campesino

noun
cam·​pe·​si·​no | \ ˌkam-pə-ˈsē-(ˌ)nō How to pronounce campesino (audio) \
plural campesinos

Definition of campesino

: a native of a Latin American rural area especially : a Latin American Indian farmer or farm laborer

Examples of campesino in a Sentence

Recent Examples on the Web Members of the Las Cañadas campesino cooperative in Veracruz, Mexico, offer an interesting example. Eric Toensmeier, Scientific American, "How Climate Change Strategies That Use Biomass Can Be More Realistic," 1 Aug. 2020 Her mother was a campesino’s daughter in the Mexican state of Michoacán, and Ramirez’s grandfather was among the last braceros who came to the United States legally to work in fields. Elaine Ayala, ExpressNews.com, "Ayala: Tzintzún Ramirez is a name you’re not likely to forget," 11 Feb. 2020 The immigrant sons of campesinos, or farmers, the norteño band set up shop on the city’s east side in 1967 and went on to sell more than 40 million albums worldwide. Jason Green, The Mercury News, "San Jose’s Los Tigres del Norte gets a big honor from its hometown," 13 Sep. 2019 Set out into the Sacred Valley with your team to photograph campesinos in traditional garb, old stone villages, and bustling markets, and get a fresh angle on the iconic Inca citadel of Machu Picchu. National Geographic, "Peru & the Amazon High School Expedition," 12 June 2019 While their work brought newfound hope to the areas where Andrea and Marifer work, fear still plagues many campesinos as violence trickles back into what is supposed to be a post-conflict Colombia. Megan Janetsky, Teen Vogue, "Meet the Women Who Detonate Land Mines in Colombia’s Former War Zones," 24 Apr. 2019 While the kitchen served them and their guests, ranks of campesinos grew crops, tended cattle, and fermented pulque on the surrounding land. Junot Díaz, The New Yorker, "The Hunt for Mexico’s Heirloom Beans," 17 Apr. 2018 That means small farmers, or campesinos, in this border state's rugged Sierra Madre who long planted marijuana to be smuggled into the United States are switching to opium poppies, which bring a higher price. David Agren, USA TODAY, "Mexican cartels pushing more heroin after U.S. states relax marijuana laws," 20 Feb. 2018 The program, which doles out food subsidies and technical assistance to participating campesinos, could expand to include as many as 100,000 additional families, according to the presidential task force. The Christian Science Monitor, "Ditching coca for other crops, Colombia's farmers ask: Where do we sell?," 23 Aug. 2017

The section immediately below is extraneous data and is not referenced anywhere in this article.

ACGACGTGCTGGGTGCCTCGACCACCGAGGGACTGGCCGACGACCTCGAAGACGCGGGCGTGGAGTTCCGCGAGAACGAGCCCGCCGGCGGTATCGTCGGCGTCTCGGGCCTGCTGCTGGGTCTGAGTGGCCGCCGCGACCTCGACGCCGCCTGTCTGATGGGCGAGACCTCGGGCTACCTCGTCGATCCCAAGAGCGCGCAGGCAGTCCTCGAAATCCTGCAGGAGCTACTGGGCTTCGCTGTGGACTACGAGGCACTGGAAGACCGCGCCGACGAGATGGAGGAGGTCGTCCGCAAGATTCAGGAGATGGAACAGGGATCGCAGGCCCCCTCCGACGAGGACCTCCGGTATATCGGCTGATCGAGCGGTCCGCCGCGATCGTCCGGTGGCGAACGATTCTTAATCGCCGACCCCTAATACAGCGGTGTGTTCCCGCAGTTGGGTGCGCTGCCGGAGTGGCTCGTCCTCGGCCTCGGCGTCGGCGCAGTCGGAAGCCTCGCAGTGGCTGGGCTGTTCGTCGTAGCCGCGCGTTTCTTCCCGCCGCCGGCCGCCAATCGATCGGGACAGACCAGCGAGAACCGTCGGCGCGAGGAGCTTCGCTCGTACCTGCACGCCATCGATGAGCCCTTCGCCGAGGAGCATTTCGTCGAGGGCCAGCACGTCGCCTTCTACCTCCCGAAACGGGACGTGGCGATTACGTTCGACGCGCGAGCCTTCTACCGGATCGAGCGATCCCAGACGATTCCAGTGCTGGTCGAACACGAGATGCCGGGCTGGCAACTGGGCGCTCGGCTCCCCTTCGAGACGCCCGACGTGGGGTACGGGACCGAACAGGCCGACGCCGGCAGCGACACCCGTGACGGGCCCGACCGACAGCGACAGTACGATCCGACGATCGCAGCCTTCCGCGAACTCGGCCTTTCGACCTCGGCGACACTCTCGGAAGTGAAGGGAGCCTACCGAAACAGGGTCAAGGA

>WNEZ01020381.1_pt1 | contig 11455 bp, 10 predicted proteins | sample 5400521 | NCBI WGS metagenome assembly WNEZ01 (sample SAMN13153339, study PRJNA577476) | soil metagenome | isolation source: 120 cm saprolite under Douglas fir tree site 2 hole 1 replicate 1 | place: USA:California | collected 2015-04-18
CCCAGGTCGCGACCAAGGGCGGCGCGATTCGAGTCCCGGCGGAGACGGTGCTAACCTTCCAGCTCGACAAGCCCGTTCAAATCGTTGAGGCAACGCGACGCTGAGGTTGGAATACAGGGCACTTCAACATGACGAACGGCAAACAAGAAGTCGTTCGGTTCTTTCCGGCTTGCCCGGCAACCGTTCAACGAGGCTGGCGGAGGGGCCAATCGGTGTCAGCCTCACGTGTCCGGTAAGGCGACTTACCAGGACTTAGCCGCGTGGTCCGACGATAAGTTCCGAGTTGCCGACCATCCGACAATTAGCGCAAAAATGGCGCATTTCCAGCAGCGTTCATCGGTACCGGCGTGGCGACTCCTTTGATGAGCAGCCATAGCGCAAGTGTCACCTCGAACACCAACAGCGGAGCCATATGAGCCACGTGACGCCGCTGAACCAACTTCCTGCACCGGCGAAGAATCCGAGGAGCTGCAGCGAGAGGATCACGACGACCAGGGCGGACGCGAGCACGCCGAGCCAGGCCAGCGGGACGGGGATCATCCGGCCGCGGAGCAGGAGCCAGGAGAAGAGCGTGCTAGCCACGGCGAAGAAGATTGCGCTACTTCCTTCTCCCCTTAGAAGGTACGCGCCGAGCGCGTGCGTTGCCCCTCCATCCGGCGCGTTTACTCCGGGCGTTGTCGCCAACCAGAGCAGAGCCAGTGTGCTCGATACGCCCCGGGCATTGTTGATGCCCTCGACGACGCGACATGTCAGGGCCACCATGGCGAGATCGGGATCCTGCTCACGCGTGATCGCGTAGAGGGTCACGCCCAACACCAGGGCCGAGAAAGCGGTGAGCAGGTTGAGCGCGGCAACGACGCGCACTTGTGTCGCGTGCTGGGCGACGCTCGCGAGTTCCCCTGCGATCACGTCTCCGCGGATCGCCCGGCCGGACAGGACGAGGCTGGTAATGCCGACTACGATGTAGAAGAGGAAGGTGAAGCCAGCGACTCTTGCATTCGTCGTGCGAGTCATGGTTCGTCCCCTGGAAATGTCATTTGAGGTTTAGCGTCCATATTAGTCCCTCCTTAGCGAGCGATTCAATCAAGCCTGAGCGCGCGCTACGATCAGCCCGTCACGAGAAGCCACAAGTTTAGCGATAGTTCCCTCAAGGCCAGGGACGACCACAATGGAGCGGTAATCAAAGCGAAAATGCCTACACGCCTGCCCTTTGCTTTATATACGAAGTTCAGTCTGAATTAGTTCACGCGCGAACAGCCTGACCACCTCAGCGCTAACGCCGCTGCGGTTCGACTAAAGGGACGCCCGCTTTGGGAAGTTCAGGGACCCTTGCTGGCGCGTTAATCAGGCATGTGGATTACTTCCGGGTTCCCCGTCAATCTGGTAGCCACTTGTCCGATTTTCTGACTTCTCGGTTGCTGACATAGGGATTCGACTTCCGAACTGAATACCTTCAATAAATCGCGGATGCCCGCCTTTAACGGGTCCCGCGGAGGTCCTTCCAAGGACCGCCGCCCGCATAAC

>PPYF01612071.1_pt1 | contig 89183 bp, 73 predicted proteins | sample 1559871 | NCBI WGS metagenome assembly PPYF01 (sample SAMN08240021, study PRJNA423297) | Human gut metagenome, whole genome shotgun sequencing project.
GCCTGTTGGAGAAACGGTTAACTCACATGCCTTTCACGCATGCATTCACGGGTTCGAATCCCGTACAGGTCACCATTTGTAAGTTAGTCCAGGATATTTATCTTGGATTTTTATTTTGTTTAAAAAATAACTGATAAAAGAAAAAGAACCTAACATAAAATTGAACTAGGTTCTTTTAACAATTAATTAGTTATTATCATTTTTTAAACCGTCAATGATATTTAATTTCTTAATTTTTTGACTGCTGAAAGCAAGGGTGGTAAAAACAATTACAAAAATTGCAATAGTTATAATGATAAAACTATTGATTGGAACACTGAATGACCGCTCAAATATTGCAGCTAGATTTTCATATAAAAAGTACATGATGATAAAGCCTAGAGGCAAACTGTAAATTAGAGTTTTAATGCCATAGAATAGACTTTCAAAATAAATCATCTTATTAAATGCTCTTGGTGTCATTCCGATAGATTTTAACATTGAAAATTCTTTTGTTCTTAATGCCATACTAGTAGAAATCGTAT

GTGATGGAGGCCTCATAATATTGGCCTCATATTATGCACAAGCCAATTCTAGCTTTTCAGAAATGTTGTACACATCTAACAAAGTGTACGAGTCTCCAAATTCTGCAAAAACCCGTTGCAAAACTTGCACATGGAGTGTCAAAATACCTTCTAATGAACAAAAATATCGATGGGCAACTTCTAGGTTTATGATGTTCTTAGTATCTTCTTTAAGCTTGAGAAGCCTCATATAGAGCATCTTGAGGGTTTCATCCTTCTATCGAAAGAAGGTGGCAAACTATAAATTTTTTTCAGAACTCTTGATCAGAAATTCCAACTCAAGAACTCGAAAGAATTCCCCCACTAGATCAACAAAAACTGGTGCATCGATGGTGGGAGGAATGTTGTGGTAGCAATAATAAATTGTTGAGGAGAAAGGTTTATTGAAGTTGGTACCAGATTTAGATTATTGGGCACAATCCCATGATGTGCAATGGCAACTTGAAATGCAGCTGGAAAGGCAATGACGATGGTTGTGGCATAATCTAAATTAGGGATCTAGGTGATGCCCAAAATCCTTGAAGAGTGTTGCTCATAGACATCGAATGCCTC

These example sentences are selected automatically from various online news sources to reflect current usage of the word 'campesino.' Views expressed in the examples do not represent the opinion of Merriam-Webster or its editors. Send us feedback.

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First Known Use of campesino

1898, in the meaning defined above

History and Etymology for campesino

Spanish, from campo field, country, from Latin campus field

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Time Traveler for campesino

Time Traveler

The first known use of campesino was in 1898

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Cite this Entry

“Campesino.” Merriam-Webster.com Dictionary, Merriam-Webster, https://www.merriam-webster.com/dictionary/campesino. Accessed 16 Jan. 2021.

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